The National Intelligence Council (NIC) has released its quadrennial report forecasting global trends that have a major impact on our world, “Global Trends 2030: Alternative Worlds,” in shorthand, GT2030. While many organizations, both inside and outside of government, as well as pundits of varying stripes attempt to project what the future may hold – with varying degrees of success – GT2030 does this and does it extraordinarily well. And this is an especially important time to leverage this analysis. As the chairman of the NIC, Christopher A. Kojm puts it in an opening letter to readers:
We are at a critical juncture in human history, which could lead to widely contrasting futures. It is our contention that the future is not set in stone, but is malleable, the result of an interplay among megatrends, game-changers and, above all, human agency. Our effort is to encourage decision makers – whether in government or outside – to think and plan for the long term so that negative futures do not occur and positive ones have a better chance of unfolding.
A word about this document and about NIC: NIC has been around for decades and represents the primary way the U.S. intelligence community (IC) communicates in the unclassified realm. Initially a “wholly owned subsidiary” of the CIA, the NIC now works for the director of national intelligence and presents the collective research and analysis of the entire IC, an enterprise comprising 17 agencies with a combined budget of more than $60 billion a year – and growing.
In a sentence, there is no more comprehensive analysis of future trends available anywhere, at any price. It’s not an overstatement to say this 160-page document represents the definitive look at the future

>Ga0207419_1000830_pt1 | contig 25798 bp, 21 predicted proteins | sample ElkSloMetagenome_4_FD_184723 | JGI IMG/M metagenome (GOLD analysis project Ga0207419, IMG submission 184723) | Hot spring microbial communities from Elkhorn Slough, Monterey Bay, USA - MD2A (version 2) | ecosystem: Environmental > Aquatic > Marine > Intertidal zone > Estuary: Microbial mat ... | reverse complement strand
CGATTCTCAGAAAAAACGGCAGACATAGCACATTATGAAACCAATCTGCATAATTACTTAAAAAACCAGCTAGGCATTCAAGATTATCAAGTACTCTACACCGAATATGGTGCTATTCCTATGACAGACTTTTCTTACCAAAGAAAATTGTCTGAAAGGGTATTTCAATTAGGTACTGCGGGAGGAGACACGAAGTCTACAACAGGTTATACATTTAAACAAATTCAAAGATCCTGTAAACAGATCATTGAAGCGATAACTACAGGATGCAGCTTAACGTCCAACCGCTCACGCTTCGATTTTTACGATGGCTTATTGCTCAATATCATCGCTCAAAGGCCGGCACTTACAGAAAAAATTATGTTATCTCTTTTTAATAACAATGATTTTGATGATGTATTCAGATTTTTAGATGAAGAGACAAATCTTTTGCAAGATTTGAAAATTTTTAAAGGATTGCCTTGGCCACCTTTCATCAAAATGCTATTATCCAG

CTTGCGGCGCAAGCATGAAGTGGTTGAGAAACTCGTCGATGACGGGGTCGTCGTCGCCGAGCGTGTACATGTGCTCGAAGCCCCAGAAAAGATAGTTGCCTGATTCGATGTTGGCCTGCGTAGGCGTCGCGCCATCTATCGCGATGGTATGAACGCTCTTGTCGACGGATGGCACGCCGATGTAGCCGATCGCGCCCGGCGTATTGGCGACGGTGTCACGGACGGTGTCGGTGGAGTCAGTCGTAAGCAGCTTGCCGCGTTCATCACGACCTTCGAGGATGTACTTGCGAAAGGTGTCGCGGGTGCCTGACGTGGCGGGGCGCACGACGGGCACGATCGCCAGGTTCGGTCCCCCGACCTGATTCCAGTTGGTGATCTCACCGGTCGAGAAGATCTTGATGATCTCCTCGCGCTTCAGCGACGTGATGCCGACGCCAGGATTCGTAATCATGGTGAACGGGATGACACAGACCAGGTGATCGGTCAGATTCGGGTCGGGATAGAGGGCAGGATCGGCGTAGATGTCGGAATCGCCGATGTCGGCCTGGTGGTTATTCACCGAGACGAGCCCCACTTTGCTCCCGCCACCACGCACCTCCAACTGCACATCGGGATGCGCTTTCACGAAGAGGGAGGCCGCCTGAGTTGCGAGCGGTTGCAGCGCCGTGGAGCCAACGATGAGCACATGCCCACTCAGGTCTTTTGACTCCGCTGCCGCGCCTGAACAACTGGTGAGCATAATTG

Government and industry should look to GT2030 in order to determine future requirements to address threats against the United States and its interests. Why? Because this will drive future platforms, systems, sensors, and weapons needed by the U.S. military and other agencies, such as the departments of Homeland Security and State. Indeed, technology represents a huge focus of GT2030, and this makes the report especially valuable for industry, as Kojm explains:
In this volume, we expanded our coverage of disruptive technologies, devoting a separate section to it in the work. To accomplish that, we engaged with research scientists at DoE laboratories at Sandia, Oak Ridge, and NASA in addition to entrepreneurs and consultants in Silicon Valley and Santa Fe. We have also devoted strong attention to economic factors and the nexus of technology and economic growth.
The GT2030 report begins by describing megatrends, those factors that will likely occur under any future scenario. It then addresses game-changers, those critical variables whose trajectories are far less certain but which could affect world events in profound ways. Finally, acknowledging the diversity and complexity of various factors that can affect megatrends, GT2030 has gone beyond what the NIC provided in previous reports and put increased attention on scenarios or alternative worlds we might face.